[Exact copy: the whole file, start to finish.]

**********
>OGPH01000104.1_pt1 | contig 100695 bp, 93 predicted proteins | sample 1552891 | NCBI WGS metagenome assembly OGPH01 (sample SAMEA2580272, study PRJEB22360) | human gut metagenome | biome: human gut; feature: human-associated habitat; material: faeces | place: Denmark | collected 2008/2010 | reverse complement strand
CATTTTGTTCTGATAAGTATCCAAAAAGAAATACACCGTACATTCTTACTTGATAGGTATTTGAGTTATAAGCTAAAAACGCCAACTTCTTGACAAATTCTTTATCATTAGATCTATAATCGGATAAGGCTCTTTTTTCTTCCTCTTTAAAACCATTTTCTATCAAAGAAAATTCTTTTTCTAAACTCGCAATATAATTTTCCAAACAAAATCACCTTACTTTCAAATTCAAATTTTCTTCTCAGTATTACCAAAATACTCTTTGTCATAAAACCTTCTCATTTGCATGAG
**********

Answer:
>OGPH01000104.1_pt1 | contig 100695 bp, 93 predicted proteins | sample 1552891 | NCBI WGS metagenome assembly OGPH01 (sample SAMEA2580272, study PRJEB22360) | human gut metagenome | biome: human gut; feature: human-associated habitat; material: faeces | place: Denmark | collected 2008/2010 | reverse complement strand
CATTTTGTTCTGATAAGTATCCAAAAAGAAATACACCGTACATTCTTACTTGATAGGTATTTGAGTTATAAGCTAAAAACGCCAACTTCTTGACAAATTCTTTATCATTAGATCTATAATCGGATAAGGCTCTTTTTTCTTCCTCTTTAAAACCATTTTCTATCAAAGAAAATTCTTTTTCTAAACTCGCAATATAATTTTCCAAACAAAATCACCTTACTTTCAAATTCAAATTTTCTTCTCAGTATTACCAAAATACTCTTTGTCATAAAACCTTCTCATTTGCATGAG